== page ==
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Photo: Priyanka Parashar
Photo: Priyanka Parashar

Affordable smartphones: How 2015 shows the way for 2016

Buying a budget smartphone is no more about compromising on user experience and features

One of the highlights of 2015 was the changing perception about what affordable smartphones (priced below 15,000) are all about. Many of the features usually seen in high-end smartphones made their way down the price band, and a lot of new features were launched by phone makers first on the more affordable devices. We look at the five critical aspects in which there were substantial improvements, and also how things could evolve in 2016.

Sharper displays

While big-screen phones in the budget segment became the buzz in 2014, not many offered a screen resolution that was actually worthy of that big size. Some of the 5.5-inch phones even offered screen resolution of 960x540p displays. The arrival of Yu Yureka Plus ( 8,999) and Lenovo’s K3 Note ( 9,999) changed that, and there was a gradual shift to 1280 x 720p and even full HD (1920x1080p) resolution displays, for the first time. People don’t blink at the mention of full HD in below- 10,000 phones anymore, and we could see that becoming the standard specification for affordable phones this year. Expect one or two manufacturers to actually push the limits and go even higher.

More internal storage

A year ago, an Android user using a budget smartphone had to think twice before downloading a big game. Even if the processor could handle it, the internal storage, where apps and games are installed, was not enough to house them. Though a few had started offering 8GB storage, a majority of the Android phones offered 4GB at most. The likes of Moto G 2nd Gen ( 8,999) and Lenovo A6000 Plus ( 7499) were some of the first phones that offered 16GB internal storage. Some even went a step ahead. Lava Pixel V1, for example, offered 32GB of internal storage, which is as much as some flagship phones. We could see 16GB and 32GB becoming standard fare this year, and we could even see a couple of phones getting 64GB options.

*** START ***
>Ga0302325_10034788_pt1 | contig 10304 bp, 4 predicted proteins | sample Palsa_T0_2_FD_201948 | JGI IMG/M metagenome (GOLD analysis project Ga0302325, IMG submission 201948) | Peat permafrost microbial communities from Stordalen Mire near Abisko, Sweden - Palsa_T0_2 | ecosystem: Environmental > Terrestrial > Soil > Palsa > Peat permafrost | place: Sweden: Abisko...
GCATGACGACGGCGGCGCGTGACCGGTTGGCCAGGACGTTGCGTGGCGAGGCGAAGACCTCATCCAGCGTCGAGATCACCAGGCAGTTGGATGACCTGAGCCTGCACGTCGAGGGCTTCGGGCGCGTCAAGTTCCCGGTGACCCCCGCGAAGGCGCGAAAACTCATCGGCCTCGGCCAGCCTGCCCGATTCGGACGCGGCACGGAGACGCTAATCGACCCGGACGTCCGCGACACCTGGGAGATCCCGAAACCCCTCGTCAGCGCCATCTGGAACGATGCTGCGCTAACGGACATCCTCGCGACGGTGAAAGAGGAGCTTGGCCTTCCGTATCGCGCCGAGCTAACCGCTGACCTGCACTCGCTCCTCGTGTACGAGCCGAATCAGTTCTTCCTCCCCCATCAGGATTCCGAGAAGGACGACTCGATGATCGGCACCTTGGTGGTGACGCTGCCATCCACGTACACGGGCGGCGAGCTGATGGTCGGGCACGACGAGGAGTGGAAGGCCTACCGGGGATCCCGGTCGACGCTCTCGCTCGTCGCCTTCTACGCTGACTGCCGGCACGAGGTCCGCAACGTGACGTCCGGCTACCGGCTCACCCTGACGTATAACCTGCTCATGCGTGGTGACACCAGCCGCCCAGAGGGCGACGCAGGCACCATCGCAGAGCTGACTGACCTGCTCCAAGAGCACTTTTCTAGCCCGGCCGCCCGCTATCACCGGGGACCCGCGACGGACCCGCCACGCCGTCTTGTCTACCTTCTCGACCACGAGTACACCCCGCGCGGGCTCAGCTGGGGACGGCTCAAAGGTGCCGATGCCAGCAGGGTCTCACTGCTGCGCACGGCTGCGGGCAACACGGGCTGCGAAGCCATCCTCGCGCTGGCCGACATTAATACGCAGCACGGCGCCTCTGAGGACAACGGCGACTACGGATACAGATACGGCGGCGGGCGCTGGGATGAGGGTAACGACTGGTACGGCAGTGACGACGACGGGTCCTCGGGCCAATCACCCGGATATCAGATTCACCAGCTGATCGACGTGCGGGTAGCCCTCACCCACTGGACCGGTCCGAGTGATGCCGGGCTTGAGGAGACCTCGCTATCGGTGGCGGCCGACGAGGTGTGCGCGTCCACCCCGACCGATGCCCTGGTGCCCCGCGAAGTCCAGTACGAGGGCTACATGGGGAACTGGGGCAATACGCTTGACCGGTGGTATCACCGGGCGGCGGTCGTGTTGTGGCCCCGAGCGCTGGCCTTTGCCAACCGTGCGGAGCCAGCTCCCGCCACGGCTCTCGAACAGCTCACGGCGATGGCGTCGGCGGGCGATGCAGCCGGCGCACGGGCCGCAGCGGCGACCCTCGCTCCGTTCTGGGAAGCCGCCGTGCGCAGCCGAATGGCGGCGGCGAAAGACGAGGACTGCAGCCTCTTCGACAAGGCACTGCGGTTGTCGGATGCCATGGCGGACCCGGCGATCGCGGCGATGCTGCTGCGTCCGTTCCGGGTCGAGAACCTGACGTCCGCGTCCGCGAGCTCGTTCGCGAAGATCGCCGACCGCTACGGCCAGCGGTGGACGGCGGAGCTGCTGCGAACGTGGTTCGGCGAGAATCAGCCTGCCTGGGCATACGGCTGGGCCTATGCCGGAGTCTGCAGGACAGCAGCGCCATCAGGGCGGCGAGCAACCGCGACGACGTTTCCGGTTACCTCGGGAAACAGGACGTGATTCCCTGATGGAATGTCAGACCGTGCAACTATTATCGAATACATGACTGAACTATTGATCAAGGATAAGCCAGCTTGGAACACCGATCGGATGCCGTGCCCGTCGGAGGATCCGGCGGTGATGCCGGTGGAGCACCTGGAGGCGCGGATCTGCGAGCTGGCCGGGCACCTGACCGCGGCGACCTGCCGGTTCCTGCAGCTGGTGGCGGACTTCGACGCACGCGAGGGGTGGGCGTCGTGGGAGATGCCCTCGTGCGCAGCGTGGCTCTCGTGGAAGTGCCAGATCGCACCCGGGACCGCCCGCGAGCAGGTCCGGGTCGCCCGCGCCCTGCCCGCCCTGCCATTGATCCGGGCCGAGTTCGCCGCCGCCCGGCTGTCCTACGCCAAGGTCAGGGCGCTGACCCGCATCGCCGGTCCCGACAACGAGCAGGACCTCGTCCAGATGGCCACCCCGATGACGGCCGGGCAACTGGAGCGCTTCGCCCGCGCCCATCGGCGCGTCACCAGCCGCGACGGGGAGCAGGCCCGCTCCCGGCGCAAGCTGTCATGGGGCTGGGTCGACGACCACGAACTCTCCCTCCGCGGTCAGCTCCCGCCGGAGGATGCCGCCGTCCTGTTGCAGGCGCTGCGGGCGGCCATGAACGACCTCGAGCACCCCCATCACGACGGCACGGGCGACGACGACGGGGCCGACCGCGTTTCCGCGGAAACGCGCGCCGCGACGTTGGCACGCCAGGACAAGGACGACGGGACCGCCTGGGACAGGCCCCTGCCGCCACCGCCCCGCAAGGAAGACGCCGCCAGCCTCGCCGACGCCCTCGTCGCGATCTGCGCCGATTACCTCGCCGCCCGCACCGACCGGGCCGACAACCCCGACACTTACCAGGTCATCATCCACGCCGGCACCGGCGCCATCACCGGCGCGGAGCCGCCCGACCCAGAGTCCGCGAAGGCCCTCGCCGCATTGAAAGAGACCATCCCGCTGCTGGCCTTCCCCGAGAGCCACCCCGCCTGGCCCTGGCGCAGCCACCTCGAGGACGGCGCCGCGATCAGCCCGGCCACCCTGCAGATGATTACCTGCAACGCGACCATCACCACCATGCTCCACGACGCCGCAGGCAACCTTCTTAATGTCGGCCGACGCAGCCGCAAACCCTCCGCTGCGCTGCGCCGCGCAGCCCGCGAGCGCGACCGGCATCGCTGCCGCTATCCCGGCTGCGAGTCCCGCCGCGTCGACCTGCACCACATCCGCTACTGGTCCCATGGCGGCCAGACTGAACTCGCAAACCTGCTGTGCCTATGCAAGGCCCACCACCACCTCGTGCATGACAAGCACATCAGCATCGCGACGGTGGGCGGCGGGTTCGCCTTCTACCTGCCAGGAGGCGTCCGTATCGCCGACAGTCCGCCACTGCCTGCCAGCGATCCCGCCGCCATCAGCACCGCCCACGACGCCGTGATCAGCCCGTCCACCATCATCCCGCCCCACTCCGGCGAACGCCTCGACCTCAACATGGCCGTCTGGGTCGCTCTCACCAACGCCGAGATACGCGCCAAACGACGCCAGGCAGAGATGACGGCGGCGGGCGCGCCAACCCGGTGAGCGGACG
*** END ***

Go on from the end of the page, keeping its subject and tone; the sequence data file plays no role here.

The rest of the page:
Well-built and rugged

Build quality and durability is one area where budget Android phones have seen a big improvement. Not only has build quality improved, many phone makers have gone beyond. While we have seen number of smartphones offer sprinkle resistant displays, the Motorola’s Moto G 3rd Gen ( 11,499) was the first truly waterproof budget smartphone that could not just withstand rain but even a dip in 1.5 metres of water for a duration of 30 minutes. Until now, we had seen such features in high-end flagships such as Sony’s Xperia Z series of smartphones.

4G LTE support

With 4G rollout finally picking up pace across the country, smartphone makers started adding 4G capabilities to their smartphones. As a user, you don’t have to spend half a month’s salary to buy one. A good 4G smartphone is available for around 7,000 these days. The Moto E 4G ( 6,999) and Xiaomi Redmi 2 Prime ( 6,999) are some of the capable 4G smartphones that are as good as any mid-range smartphone in terms of performance and user experience.

Superior processor and RAM

The processor and the quantum of RAM plays a crucial role in the smooth working of any smartphone. To keep costs down, most manufacturers used to stick with low-power processors in budget smartphones. However, things changed last year as the pressure from Chinese smartphone makers forced rivals to offer powerful 64-bit octa-core processors, at similar prices. It is now possible to even play high-end mobile games on budget smartphones. For instance, the Yu Yureka ( 8,999), runs on Qualcomm’s Snapdragon 615 octa-core processor with 2GB of RAM, which is the same as HTC Desire 826 ( 25,990).

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